There are many reasons politics is a popular disad on every topic, one of them is that it is generally a quick way to get to nuke war. No matter what the issue is, if its on the presidents agenda its a safe bet there will be people making hyperbolic statements about it. While most disads/advantages are always exaggerations, the impact evidence selected to read for politics is generally some of the worst.
That the evidence is bad, and more specifically that it is often biased, is an issue frequently brought up, less frequently focused on, and even less frequently a round winning issue. It should be.
Fishing for some examples I took a randoms troll through wiki town and grabbed some cards about the KORUS-FTA which has been and will be for the foreseeable future the most popular politics disad in high school and college. Some examples are more ridiculous than others, but all lend themselves to being defeated by an affirmative who aggressively pushes the bias issue.
Example 1- free trade. This impact is ludicrous- the claim being that our ability to get the free trade deal with South Korea will make or break global free trade. Before even looking at a card the empirically denied argument screams out t0 me- never had the trade deal before, have global trade. In addition the argument (prob requiring evidence) that this deal is tiny and insignificant are also round winners. The problem with these, and bias, as they are currently debated is the aff throws them out in the 2AC as blips , and the debate stops there. So in a 2AC I would phrase those two arguments like this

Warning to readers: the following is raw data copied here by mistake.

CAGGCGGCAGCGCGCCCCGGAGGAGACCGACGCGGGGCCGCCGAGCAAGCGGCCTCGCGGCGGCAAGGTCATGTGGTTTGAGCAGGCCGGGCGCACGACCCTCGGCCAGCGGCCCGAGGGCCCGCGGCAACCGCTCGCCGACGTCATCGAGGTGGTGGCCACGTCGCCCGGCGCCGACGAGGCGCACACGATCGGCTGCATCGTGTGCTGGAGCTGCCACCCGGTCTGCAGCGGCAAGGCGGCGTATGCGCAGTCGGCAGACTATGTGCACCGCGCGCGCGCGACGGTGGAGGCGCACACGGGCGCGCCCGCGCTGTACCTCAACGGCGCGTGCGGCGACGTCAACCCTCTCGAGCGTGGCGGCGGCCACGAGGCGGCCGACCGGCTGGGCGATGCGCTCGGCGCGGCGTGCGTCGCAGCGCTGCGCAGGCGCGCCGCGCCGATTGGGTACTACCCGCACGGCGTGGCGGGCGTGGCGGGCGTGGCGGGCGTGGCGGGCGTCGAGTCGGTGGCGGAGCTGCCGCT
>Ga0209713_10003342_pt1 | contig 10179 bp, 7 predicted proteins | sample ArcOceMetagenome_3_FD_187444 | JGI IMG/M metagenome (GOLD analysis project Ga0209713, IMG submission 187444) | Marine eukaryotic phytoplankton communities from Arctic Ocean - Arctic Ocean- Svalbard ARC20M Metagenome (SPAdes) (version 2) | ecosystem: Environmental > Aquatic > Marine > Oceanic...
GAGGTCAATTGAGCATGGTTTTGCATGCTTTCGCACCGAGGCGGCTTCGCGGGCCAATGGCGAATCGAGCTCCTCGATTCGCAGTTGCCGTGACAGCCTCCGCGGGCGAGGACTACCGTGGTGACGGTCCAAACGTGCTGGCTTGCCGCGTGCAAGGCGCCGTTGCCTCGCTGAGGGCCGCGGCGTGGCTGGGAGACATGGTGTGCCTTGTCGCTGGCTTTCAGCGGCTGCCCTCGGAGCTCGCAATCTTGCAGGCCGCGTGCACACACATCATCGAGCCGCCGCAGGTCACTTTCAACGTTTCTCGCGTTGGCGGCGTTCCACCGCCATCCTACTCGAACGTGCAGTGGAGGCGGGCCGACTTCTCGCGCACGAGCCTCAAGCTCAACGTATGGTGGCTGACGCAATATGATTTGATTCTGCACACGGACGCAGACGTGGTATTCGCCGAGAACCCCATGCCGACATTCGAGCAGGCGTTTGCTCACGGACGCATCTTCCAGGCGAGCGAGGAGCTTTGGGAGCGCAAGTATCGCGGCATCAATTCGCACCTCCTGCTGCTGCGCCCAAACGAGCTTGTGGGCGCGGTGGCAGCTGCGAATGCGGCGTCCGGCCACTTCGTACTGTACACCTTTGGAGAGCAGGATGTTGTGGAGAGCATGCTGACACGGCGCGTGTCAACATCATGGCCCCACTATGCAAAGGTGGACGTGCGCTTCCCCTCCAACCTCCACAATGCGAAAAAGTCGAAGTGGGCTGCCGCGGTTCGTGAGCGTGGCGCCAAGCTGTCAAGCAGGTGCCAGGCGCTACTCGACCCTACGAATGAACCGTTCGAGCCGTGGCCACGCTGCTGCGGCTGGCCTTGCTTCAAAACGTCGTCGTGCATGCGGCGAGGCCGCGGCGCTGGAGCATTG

No Trade Impact
A. Empirically denied- global trade has progressed for decades without this deal, and the deal itself has been debated hotly for at least 5 years. There is no reason now is the key time to pass the deal or trade will collapse
B. The internal link is miniscule- South Korea is a tiny market, and the majority of liberalization is to allow easier exports into the US, an already saturated market in a country firmly in support of global trade. If trade is so sensitive to perception that failure of this deal will kill it, any number of past failures should of triggered the link- DOHA, Panama, etc.
Then I would stick to my guns and defend this argument, the neg isn’t going to just roll over. So lets move on to their card, they read the following “its key to trade” card:
CHANNEL NEWS ASIA 6 – 30 – 07
“US, SKorea set to sign free trade pact,” http://www.channelnewsasia.com/stories/afp_asiapacific_business/view/285400/1/.html
Washington believes if the trade agreement is approved, it could trigger a wave of trade liberalization and economic reform throughout Asia, where it has such pacts only with Singapore and Australia at present. South Korea is the seventh largest trading partner of the United States and a top military ally in Asia. “From an economic standpoint, the potential benefits of the FTA to America’s workers, farmers, manufacturers, and service suppliers are undeniable,” deputy US Trade Representative Karan Bhatia told a Congressional hearing recently.
This card says a few things that sound impressive
-7th largest partner
-wave of liberalization